In honor of National Yoga Month, we’ll be rolling out a brand new yoga workout every Wednesday in September!
Then, you’re introduced to crow pose, and your entire yogi world is turned upside down (or sideways, or however the heck you’re supposed to tackle that pose!).
Sound familiar? Don’t worry, every aspiring yogi has been right there with you. When you can’t automatically hop into crow pose like your graceful instructor, it can feel incredibly frustrating. You try and try (and try), but no matter what, you can’t seem to keep both feet propped up against your arms for more than half a second. What’s worse, you may have fallen flat on your face while trying. (Not that we’re *ahem* speaking from experience.)
“If there’s one thing we hear around the studio often, it’s ‘I really just want to get crow!’” says Lauren Porat, certified yoga instructor and founder of YogaSpark. According to her, crow pose, like any yoga pose, requires strength, flexibility, focus, and preparation. “Most people can’t just pop into it—even if you can, you risk injury.”
(For full-length yoga workouts, try WH’s With Yoga DVD!)
But before you throw in the yoga towel, there is some hope, yet. Porat has created a step-by-step sequence that will help you (finally) master the dreaded crow pose. Practice these moves once a day, and you’ll be ready to fly through crow in no time.
How to: When prepping for crow, it’s important to work your trapezius (the muscles between the shoulder blades). To do so, stand in a forward fold (upper body bent over your legs) with your feet inner-hips distance apart. Bend your knees as deep as you need to in order to press your palms on the mat. If they absolutely can’t reach, put blocks underneath your palms. Start to round your upper back to stretch the upper traps, simultaneously pressing your hands into the ground. Play with shifting more weight weight between your hands. This pose will wake up your upper back muscles, mimicking the crow shape, and help you get used to that weight transfer.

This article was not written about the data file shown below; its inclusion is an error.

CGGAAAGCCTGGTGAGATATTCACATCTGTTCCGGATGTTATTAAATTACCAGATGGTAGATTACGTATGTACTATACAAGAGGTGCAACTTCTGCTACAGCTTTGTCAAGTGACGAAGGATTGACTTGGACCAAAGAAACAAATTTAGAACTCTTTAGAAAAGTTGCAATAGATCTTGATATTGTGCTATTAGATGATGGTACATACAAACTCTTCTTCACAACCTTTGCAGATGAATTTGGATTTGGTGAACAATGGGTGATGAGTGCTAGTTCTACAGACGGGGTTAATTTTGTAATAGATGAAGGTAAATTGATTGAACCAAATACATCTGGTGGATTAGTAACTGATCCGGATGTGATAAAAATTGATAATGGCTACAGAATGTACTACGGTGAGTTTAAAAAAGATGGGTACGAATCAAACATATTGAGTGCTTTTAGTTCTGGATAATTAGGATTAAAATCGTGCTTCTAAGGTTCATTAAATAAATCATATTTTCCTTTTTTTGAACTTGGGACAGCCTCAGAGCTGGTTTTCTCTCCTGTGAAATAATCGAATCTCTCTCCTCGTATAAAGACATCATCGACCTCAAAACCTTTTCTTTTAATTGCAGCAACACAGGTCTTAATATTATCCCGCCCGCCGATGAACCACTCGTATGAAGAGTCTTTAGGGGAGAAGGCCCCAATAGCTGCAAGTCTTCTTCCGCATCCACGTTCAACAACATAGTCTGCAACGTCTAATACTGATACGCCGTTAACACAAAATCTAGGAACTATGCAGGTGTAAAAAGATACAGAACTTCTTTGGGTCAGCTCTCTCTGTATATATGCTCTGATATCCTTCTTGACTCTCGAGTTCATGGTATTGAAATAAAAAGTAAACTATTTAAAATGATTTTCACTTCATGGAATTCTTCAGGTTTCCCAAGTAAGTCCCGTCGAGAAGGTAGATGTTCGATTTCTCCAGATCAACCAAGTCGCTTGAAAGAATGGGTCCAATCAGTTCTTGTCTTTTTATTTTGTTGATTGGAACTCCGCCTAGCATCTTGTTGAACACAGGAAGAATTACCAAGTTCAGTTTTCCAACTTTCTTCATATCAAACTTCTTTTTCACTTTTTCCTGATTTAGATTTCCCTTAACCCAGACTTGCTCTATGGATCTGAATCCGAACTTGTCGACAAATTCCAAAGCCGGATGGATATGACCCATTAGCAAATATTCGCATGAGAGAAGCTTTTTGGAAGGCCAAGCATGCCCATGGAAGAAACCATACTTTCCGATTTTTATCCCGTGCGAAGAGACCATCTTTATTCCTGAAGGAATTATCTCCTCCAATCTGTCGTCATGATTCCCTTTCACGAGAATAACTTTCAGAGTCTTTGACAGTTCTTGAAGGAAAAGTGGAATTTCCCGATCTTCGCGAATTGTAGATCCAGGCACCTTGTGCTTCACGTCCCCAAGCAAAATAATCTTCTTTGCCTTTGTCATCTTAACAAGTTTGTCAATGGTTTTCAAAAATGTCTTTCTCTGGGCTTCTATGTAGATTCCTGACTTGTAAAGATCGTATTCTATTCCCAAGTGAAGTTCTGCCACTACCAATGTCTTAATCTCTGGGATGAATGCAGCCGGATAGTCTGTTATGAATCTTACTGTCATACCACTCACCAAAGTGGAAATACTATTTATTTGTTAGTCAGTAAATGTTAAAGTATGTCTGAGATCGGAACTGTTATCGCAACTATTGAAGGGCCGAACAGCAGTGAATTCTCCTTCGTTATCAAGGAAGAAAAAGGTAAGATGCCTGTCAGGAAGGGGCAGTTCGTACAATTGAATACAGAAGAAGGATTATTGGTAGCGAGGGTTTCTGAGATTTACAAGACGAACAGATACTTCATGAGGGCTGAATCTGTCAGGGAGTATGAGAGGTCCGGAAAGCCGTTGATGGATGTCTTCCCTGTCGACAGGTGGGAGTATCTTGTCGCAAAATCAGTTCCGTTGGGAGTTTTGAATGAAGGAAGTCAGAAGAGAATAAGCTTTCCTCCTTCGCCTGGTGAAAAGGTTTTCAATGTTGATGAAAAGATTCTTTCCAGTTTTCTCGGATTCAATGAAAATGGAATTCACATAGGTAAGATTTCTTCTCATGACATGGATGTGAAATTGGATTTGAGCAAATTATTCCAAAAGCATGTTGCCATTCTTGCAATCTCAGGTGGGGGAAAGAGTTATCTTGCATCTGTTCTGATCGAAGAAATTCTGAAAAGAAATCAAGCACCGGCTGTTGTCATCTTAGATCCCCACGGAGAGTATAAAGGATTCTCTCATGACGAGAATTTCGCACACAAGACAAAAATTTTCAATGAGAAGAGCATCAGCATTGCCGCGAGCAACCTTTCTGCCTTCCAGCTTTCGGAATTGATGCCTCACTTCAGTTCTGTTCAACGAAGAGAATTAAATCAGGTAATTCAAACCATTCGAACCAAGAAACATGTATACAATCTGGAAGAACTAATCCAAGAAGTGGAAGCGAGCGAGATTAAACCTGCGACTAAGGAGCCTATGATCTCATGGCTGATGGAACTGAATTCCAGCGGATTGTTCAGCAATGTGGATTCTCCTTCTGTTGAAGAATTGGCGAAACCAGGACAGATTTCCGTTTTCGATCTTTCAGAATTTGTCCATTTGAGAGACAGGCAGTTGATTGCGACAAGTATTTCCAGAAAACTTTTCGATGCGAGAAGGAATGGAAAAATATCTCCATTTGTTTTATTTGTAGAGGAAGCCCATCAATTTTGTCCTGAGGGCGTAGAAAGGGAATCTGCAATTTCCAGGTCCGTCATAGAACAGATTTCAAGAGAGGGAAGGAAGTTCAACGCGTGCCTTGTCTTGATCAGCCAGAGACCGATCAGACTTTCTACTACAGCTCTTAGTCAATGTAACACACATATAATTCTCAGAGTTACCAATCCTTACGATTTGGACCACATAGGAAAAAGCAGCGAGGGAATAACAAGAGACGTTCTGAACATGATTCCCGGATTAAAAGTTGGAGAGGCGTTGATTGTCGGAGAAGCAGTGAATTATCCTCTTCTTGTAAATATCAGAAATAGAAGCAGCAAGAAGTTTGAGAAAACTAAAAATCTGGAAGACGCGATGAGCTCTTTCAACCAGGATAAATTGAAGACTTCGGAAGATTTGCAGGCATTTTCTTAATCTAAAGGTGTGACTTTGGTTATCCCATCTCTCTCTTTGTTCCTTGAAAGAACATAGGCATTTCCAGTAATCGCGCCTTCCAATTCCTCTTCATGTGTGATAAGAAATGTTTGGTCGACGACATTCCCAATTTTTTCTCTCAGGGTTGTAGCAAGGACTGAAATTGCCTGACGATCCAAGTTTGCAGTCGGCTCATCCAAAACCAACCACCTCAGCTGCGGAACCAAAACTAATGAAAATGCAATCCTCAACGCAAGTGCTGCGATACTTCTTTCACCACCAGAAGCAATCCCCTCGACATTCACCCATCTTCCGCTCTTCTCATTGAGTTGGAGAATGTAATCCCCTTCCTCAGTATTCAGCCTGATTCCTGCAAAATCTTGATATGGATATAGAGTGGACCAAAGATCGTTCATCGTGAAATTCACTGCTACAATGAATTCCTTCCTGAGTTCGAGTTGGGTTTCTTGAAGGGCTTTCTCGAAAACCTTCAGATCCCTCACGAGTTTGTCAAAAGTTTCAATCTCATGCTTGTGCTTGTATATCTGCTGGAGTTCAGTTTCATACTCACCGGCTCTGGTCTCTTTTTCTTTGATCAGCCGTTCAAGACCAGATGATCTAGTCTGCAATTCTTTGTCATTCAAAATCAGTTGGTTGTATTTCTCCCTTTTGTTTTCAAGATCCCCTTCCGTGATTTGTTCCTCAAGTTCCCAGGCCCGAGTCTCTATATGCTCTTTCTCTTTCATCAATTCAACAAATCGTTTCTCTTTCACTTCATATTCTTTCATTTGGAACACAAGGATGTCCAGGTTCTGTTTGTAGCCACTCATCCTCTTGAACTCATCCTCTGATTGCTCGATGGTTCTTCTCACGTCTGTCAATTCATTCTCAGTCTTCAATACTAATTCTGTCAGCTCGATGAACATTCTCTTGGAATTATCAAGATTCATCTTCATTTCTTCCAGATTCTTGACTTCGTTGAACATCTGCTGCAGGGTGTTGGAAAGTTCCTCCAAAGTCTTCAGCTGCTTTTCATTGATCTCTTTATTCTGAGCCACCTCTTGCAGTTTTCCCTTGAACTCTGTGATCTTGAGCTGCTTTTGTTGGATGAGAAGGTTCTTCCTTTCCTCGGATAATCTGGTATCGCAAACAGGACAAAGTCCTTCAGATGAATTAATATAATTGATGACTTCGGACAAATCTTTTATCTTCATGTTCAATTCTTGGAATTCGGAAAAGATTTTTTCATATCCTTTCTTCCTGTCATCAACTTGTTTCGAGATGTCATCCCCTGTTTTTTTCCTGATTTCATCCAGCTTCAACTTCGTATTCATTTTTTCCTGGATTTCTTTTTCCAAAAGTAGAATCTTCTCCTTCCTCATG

You can also opt to interlace your fingers behind your back, and start to draw your clasped hands out and straight towards the ceiling, for a good stretch between your shoulders.
How to: Stand with feet as wide as the mat (or wider), point your toes out, and sit your butt between your heels. Keep your elbows inside your knees and hands placed at heart center (a.k.a. the middle of your chest). If there’s any pain in your hips or knees, place one, two, or three blocks underneath your butt for support.
Keep your spine straight with your pelvis tucked. Imagine zipping an imaginary zipper from your pelvic floor through your navel area all the way to the top of your head. Continue to open your hips by pressing elbows inside knees. Hold for 30 to 60 seconds.
This pose will stretch the inner groin muscles and start to engage the core. It also creates connections—between elbows and knees; navel and spine; mind and body—that are essential for arm balancing.
How to: Find a downward-facing dog shape, like an upside down “V” with your hands and the balls of your feet pressed into the ground. Raise one leg to the sky to open up your hip (a). Take a deep breath in and on your exhale, move your body into a plank position, and bring your knee to your elbow. Inhale and kick the leg back to a three-legged plank position (b). On your exhale, bring your knee to your nose in plank.
Inhale and step your foot back to a standard plank pose. Then make your way back to downward-facing dog. Complete the same sequence on the opposite side. Repeat two to three times on each side.
This will continue to create connections between body and mind, strengthen the arms and shoulders, and begin to fire up the core, which you will need to take flight.
After you feel strong performing the exercises above, whether on your own or within your normal yoga practice, it’s time to tackle crow again.
Come back to a forward fold but this time bring your heels together and toes apart. Bend your knees and plant your hands on the ground underneath your shoulders. Raise your heels off the ground and bend your elbows straight back. With your toes still on the ground, bring your knees inside your armpits, and rest your shins on your triceps. Tilt your body weight forward. Gaze two inches in front of you. Focus on rounding your upper back and engaging your core.
Time to to fly! Bring one foot off the ground and then the other. That’s your crow!
Modify or ease your way into the pose by placing your hands on blocks. Or you can place a block underneath your feet—this will bring your feet exactly in place to float.
The last thing that crow requires is practice. “I practiced yoga for 10 years and never thought I would balance on my arms,” says Porat. “Then one day I just told myself, ‘I’m just going to try every night and see what happens.’ I gave myself the permission to try the pose and not get it—to practice for the sake of practice. Ten days later I had it. Now I practically live on my hands.” And according to Porat, crow pose is just the gateway pose to a whole slew of difficult balancing postures. “So be careful what you wish for, yogis!”